Mission-statement me:

Brooklyn born & raised, but Southern ‘learn’t.’ I’m a photographer focusing on things I’m passionate about: architecture, people & the world around me.

Short-version me:

I am a husband, step-father, brother, son, Krav maga practitioner, funk listener, U.S. history buff, road-trip traveler, apple gadget owner, dog owner, paleo-eater, afternoon nap taker, barista & co-shop owner with my wife [wild.root  is our shop. We sell plants, sundries and run an espresso bar]…  and of course, I’m an architectural and wedding photographer.


q. when you photograph weddings, are you the general-take-control type or more the easy-going type?

a.Oh, definitely, the easy going type. My goal during weddings is simply to stay out of the way! lol It’s hard to capture a true emotion if you’re always dictating how people should be. So, my style can be described as ‘photojournalist’, with a Zen mentality: Prepare as best you can but then once the day starts, just go with the flow.

q.what’s the most important thing about photographing weddings?

a. There can be several things that are important when photographing a wedding, from scouting the location before hand, to communicating ideas with the bride and groom. However, for me, it’s putting people at ease- make them feel relaxed and comfortable while I’m photographing them. I try to enjoy the day as much they do.

q. How would you describe your style of images?

a. Well, I truly enjoyed the 70’s pop-art scene while growing up in New York City. I don’t think I realized until I started to craft my own photographic style what an influence that I had on me. I really do love color images..and I love manipulating that to a degree. Yet, I also love black and whites- especially when capturing people with their emotions. Colors can sometimes be distracting- a black and white image eliminates all that and will allow you to focus on the thing thats important. So, my final images will range from color to black and whites and a few edits in between. I’m constantly experimenting with editing my images, seeing what works and what doesn’t. People evolve and change as time goes by, so why wouldn’t my images do that as well?


Long-version me:

Brooklyn born and Manhatan raised. I lived most of my life in New York City. My father gave me my first camera when I was 10. I learned ‘old-school’ techniques from him. He had a dark room and he taught me all the basics. His love for photography, well.. I learned it all from him. Pretty much ever since that day, I’ve been taking pictures. I just didn’t know that’s what I wanted to do for a living till much later. [Lordy! I could have saved myself a lot of headache if I knew then, what I know now!].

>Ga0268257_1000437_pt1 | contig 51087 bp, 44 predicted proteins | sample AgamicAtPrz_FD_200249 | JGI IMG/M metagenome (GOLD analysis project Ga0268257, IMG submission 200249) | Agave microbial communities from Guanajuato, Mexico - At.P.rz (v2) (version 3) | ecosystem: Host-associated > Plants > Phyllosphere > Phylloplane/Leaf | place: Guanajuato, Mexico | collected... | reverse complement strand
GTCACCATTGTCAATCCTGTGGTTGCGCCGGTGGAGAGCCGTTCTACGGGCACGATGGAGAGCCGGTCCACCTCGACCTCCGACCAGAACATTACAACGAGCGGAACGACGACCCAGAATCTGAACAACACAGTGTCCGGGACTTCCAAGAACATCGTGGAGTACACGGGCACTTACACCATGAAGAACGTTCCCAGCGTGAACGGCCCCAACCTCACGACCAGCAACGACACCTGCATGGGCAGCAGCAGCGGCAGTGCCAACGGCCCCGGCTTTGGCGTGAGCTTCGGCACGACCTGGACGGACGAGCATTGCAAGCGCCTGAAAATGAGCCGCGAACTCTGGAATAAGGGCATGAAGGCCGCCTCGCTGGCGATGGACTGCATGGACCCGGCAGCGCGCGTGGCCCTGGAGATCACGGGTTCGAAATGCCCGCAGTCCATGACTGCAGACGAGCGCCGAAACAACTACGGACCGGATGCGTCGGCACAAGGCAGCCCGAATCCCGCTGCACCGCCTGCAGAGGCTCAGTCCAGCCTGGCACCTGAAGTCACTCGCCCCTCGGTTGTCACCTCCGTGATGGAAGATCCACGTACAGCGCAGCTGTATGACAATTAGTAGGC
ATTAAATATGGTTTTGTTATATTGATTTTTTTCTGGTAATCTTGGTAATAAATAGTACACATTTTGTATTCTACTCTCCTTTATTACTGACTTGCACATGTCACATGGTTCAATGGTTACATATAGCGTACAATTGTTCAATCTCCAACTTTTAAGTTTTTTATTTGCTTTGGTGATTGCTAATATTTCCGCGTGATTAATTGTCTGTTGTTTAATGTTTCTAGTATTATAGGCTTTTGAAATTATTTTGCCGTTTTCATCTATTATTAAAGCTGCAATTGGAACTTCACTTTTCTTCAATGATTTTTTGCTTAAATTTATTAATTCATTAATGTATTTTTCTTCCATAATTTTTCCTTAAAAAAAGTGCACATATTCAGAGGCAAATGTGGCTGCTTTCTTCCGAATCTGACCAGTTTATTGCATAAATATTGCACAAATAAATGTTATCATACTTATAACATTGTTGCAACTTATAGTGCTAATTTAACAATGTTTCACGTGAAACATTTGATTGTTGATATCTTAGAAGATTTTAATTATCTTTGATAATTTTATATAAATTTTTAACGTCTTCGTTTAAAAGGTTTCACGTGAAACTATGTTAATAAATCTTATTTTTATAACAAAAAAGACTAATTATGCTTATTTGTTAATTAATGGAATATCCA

So, I went to Syracuse University, where I received my B.A. in U.S. History. Moved to Denver for a year working at the Hyatt hotel. That sucked, so I moved to Deer Isle, Maine where my father rented a small house out to me. I stayed in Maine for about 4 years doing all kinds of various work: painting boats; coffee barista, volunteer radio dj..you get the idea. All this time though, I always had a camera in my hand.

Then I moved back to the city where I enrolled, of all things, architecture. I graduated and then practiced for another 5 years- ‘practiced’ would be a good word for it too. I was had! Architecture school sets up a false front on what it’s really like: mind-numbing hours in front of a computer, drawing details and never seeing the light of day, or meeting any people. No thanks. The truth is, I love architecture, but unfortunately the design aspect of architecture is only about 10% of what an architect really does. The rest is…well..like I said, never seeing the light of day and drawing mind numbing details for hours on end.

It was at this point, that I really was at a cross-roads in life. All that time spent working towards being an architect and was I really going to call it quits? Turns out, yes, I was. Life is too short to not be happy in doing something you dont love. It just wasn’t for me. It was at this point that the light went off in my head, and the idea of becoming a professional photographer really appealed to me. Oh, all was not wasted from architecture. Architecture taught me about composition, lighting, balance, and to think about things in a unique way that all apply to photography. The technical aspect of photography, I’ve been learning all along.

So, I first started specializing in architecture. With my background it was a natural fit for me. It allowed me to see designs and appreciate them from a photographic stand point. I can almost see what the architect was working on, and can anticipate what it is he wants to show case, from the over-all to the arhitectural details.

Then the recession hit and architecture kind of bottomed out, so out of practicality I had to branch out. Turned out to be a blessing in disguise. Weddings, and family portraits on the beach here in Florida are big business. I was scared to death at first, afraid I was going to screw it all up. It’s one thing to photograph a building, which is a static structure, focusing on light and composition, it’s a whole other ball game when trying to direct people into various poses to capture emotion, all while everyone is moving around you. Well, I love it! It’s been a great experience to say the least! Every wedding has felt like an extension of family. Like I was photographing a cousin’s wedding. I love getting to know people and photographing them in their element…and hopefully, that’s what you see in my work.


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